Friends of the Earth climate campaigner Tony Bosworth said it was ‘a startling, but very welcome U-turn’ after ministers had previously resisted calls to intervene in the application.
‘It was not possible for the Government to maintain, as it claimed only two months ago, that this was just a matter of local importance and the decision will now rightly be taken at national level,’ he said.
However the decision is likely to dismay some northern Tory MPs who were banking on the project to generate jobs and investment.
Workington MP Mark Jenkinson accused ministers of a ‘capitulation to climate change alarmists’.
‘This represents a risk to significant private sector investment in Cumbria and the Government’s ‘levelling up’ agenda,’ he said.
The announcement came after the council said last month it would reconsider the application by WCM to mine for coking coal for use in steel production.
The move prompted the company to declare last week that it was lodging papers with the High Court to commence judicial review proceedings.
In its letter, the MHCLG noted the application had first been submitted in 2017 and had already been considered three times by the council’s planning committee without it reaching a final outcome.
It said that in taking his decision, Mr Jenrick had taken into account the latest recommendations of the Climate Change Committee for the sixth carbon budget which will set legal limits for emissions between 2033 and 2037.
‘The Secretary of State recognises that proponents and opponents take different positions on that matter, and considers that this should be explored during a public inquiry. Furthermore controversy about the application has increased,’ the letter said.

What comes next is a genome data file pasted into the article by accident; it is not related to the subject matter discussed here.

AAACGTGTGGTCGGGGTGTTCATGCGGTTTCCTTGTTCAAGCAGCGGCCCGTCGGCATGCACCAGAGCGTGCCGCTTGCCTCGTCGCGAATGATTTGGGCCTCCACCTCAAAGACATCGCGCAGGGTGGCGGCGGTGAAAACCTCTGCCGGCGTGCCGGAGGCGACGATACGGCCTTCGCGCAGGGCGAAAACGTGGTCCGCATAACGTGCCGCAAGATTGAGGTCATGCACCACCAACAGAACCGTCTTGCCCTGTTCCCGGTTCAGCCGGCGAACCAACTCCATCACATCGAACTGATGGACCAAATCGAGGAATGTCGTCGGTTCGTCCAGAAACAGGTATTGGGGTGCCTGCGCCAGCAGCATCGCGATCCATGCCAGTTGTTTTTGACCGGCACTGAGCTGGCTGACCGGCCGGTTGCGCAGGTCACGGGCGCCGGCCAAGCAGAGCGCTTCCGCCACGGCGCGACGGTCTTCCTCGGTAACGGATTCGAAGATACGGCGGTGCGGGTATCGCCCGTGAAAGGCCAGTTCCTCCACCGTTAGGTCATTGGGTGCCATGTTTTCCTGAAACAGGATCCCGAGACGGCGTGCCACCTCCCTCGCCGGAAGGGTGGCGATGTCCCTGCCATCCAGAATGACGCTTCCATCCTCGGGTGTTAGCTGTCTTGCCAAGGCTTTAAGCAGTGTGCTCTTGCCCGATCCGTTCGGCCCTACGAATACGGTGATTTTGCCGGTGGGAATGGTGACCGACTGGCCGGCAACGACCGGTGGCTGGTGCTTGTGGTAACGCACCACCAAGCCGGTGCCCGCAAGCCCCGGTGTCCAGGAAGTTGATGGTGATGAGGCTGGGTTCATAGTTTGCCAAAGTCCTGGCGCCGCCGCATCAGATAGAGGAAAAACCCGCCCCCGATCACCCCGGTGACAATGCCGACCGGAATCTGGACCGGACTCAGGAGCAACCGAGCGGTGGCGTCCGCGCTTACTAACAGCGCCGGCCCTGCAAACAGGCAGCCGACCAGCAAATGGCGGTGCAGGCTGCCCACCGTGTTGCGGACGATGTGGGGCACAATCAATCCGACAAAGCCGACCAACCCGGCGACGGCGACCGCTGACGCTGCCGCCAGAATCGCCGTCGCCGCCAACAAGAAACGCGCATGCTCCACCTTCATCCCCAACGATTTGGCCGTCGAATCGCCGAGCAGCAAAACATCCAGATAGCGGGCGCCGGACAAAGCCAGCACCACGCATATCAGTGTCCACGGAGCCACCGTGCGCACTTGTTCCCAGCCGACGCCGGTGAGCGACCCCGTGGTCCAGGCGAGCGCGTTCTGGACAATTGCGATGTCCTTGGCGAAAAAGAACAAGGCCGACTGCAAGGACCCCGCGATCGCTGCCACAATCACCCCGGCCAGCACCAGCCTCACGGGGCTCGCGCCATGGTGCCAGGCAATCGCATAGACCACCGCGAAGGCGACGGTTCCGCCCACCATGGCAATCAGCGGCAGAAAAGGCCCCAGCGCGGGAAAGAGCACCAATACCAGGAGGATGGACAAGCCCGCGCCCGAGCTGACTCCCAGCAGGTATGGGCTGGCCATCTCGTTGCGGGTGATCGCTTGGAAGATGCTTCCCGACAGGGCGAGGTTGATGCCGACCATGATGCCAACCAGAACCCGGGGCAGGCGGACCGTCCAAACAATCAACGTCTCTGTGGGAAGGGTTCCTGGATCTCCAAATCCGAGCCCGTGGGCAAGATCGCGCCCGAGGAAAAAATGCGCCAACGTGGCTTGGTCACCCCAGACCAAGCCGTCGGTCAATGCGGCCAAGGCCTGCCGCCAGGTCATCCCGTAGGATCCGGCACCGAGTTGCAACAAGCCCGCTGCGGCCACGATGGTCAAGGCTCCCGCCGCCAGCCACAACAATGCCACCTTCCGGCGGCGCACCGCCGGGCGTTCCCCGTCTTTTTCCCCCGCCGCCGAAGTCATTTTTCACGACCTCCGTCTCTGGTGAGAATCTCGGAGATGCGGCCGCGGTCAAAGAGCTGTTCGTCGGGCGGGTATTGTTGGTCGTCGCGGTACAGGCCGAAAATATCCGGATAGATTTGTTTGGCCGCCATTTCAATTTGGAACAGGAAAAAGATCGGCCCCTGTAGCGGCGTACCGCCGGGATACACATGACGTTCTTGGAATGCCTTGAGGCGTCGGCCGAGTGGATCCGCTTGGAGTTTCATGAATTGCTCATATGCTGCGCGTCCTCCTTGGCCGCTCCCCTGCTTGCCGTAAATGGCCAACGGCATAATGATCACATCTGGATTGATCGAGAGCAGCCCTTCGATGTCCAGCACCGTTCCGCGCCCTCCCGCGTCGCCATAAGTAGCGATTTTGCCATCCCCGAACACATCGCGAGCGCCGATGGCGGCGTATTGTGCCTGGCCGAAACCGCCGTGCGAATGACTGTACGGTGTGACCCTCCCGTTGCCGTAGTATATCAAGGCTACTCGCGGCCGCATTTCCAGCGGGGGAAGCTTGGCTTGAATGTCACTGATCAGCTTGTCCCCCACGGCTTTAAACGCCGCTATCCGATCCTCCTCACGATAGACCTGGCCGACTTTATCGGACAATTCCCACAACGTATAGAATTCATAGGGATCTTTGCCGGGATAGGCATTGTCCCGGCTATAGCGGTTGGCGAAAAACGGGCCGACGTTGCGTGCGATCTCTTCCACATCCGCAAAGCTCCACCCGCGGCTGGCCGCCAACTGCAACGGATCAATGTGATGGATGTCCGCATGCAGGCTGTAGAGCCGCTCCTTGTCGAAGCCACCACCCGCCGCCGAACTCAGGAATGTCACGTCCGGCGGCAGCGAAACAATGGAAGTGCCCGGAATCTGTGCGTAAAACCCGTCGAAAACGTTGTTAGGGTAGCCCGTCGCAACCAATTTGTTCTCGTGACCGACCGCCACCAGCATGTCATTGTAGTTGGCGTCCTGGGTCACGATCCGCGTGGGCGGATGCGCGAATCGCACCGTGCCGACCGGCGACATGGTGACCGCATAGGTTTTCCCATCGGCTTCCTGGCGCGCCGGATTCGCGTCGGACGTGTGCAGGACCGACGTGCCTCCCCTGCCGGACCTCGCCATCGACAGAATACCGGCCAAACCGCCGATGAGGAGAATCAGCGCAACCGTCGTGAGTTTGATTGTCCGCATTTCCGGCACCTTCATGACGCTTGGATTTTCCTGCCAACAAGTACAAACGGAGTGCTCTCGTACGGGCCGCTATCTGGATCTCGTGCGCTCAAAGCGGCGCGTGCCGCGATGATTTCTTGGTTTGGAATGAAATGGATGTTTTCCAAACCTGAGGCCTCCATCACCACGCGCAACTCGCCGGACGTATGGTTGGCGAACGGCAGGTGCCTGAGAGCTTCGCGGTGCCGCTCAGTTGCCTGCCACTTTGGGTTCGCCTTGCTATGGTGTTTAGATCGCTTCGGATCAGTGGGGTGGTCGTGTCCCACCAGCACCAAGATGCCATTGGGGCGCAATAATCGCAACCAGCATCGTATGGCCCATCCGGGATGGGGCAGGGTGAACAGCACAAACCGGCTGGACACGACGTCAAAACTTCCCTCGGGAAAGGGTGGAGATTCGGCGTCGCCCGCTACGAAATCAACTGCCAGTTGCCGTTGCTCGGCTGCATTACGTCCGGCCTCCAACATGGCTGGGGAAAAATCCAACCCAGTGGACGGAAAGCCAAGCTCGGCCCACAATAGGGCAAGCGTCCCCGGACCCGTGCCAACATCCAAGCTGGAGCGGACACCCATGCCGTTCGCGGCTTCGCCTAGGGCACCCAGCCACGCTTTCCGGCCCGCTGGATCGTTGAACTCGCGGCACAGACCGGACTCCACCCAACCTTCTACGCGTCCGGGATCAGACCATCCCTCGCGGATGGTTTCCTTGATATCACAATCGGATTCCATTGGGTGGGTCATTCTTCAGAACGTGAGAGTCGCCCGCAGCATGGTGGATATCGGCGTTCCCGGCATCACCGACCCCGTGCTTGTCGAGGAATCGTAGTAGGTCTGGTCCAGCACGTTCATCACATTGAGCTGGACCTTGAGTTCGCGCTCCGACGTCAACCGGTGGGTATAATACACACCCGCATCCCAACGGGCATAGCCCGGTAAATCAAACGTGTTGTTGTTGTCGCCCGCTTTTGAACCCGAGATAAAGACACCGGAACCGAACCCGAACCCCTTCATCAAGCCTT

‘Overall the Secretary of State considers that this application raises planning issues of more than local importance, and further considers that the limbs of the call-in policy relating to potential conflict with national policies … and substantial cross-boundary or national controversy are satisfied.’
For Labour, shadow business secretary Ed Miliband said ministers had been forced to act following months of pressure.
‘The truth is that this mine is terrible for our fight against climate change, won’t help our steel industry and won’t create secure jobs,’ he said.
‘The saga of this mine is a symptom of a Government that isn’t serious about its climate ambitions and refuses to invest at scale in a green future to provide the jobs that workers have a right to expect.’
Liberal Democrat environment spokesman Tim Farron said allowing the mine to go ahead would be would be ‘an almighty backwards step’ in the fight against climate change.
‘I hope this public inquiry leads to these plans finally being axed,’ he said.